CS. There is now a huge range of technologies that broadly fit within the VoC space, and understanding which is right for your business can be tricky. There are very basic survey tools which enable you to set up surveys quickly, but have limited options when it comes to reporting and taking action. And there are some very sexy dashboard providers into which you can pull your data into attractive online reports. The challenge is to understand which solutions actually deliver the value you’re looking for. It’s easy to get bowled over by a lovely dashboard, but it needs to tell the right people, the right information, and enable them to take action on what they see. In addition, using a range of very focused or niche tools can make ongoing management a challenge, as different products make changes over time.

In most cases, VoC programmes start small and then build up over time, so ensure your provider is able to grow with you.

There are also tools that take Voice of the Customer beyond the traditional, structured survey approach, and allow businesses to look at the wider market by analysing social media to understand customer and market sentiment. At the moment this may seem to be on the fringes of VoC, but it’s a growing area and one to consider seriously to keep you ahead of the game.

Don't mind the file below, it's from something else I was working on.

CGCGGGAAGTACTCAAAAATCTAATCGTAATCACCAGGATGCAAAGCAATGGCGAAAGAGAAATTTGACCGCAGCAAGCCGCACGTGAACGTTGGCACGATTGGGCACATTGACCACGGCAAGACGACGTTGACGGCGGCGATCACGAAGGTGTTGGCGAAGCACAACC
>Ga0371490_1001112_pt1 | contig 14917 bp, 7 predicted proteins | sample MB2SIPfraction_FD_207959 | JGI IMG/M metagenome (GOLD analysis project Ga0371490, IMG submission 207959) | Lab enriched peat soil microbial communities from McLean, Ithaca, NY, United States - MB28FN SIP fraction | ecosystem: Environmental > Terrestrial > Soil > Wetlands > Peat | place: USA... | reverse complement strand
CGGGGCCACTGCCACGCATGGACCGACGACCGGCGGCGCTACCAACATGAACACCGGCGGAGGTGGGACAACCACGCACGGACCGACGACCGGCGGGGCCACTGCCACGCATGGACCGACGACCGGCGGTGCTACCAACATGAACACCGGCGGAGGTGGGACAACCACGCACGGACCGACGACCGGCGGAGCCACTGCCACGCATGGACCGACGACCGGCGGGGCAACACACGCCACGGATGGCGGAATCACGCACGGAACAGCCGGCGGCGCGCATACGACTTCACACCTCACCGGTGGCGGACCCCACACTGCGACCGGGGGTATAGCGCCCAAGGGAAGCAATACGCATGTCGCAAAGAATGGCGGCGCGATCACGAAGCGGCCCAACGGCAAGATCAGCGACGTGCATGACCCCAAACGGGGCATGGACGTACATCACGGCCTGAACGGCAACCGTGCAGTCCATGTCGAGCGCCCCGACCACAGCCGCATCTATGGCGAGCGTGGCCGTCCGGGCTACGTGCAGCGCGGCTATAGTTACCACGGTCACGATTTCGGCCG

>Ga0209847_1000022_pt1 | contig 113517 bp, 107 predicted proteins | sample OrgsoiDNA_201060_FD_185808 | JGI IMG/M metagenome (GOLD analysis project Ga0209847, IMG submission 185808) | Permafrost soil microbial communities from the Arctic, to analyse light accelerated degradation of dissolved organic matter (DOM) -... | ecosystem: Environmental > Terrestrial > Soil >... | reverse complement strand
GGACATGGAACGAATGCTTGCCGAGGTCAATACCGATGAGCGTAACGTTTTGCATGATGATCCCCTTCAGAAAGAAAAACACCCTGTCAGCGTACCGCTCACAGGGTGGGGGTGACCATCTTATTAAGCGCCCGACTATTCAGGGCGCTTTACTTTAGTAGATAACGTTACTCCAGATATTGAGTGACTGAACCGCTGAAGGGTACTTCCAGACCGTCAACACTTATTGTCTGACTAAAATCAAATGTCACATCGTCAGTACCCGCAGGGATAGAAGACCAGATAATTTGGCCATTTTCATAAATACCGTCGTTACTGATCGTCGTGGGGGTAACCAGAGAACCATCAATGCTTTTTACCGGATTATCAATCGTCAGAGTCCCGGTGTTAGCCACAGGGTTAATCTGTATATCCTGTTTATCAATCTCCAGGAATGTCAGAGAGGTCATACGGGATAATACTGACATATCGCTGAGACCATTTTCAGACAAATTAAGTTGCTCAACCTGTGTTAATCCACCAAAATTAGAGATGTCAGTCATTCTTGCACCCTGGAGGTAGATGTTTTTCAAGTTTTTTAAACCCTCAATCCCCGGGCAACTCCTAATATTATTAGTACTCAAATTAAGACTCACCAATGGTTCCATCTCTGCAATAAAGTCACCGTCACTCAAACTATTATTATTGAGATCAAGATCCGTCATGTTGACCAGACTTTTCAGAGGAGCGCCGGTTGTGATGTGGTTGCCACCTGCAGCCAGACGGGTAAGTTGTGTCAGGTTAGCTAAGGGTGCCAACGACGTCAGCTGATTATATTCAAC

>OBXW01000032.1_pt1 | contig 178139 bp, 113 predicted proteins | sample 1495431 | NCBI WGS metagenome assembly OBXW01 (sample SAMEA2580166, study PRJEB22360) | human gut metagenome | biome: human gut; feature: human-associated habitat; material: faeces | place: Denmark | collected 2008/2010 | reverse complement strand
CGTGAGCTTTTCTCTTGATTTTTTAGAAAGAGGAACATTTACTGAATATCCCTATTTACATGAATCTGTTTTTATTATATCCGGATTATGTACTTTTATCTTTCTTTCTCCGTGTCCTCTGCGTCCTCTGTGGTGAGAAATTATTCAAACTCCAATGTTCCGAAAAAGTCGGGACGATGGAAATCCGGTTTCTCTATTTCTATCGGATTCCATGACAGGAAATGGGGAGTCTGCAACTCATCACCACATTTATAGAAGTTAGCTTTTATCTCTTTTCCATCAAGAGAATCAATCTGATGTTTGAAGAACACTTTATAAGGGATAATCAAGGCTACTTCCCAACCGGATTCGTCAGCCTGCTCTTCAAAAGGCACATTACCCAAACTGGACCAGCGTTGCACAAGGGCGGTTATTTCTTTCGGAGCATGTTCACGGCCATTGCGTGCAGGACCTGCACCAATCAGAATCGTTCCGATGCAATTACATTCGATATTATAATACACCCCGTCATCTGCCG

There are also more comprehensive platforms that cover the full range from data collection to analysis, reporting and action management. This will suit many businesses, as it can keep things simpler, but it’s important to ensure that such platforms are innovating in the right areas and in a way that will put new capabilities in your hands quickly. 

MyC. Once practitioners are at the solution selection stage, what advice can you share to help buyers find the most appropriate vendor and tool for their needs?

CS. It’s important to establish how much help you need from your provider. Do you want to run the whole programme yourself, in which case a technology-only, self-service approach will work, or do you need some help with consulting and methodology? It’s important to understand what your options are with each provider as some will require you to use their consulting services to make any changes to your programme once it is up and running. It’s useful to ensure that you have the ability to call on your vendor’s experts when you need them, but to have the flexibility to manage the programme in-house when you need to.

It’s wise to keep an eye on the future as well. In most cases, VoC programmes start small and then build up over time, so ensure your provider is able to grow with you. A seemingly low-cost option may work well for the first year or so, if your needs are simple, but that might restrict your ability to expand, for example, into new channels when you’re ready to. This leaves the unpalatable choice of limiting the value of your programme, or starting from scratch with a new vendor. 

Download the MyCustomer guide to Voice of the Customer for more practical advice on VoC tools, strategies and tactics. 

Neil Davey
Managing editor
MyCustomer.com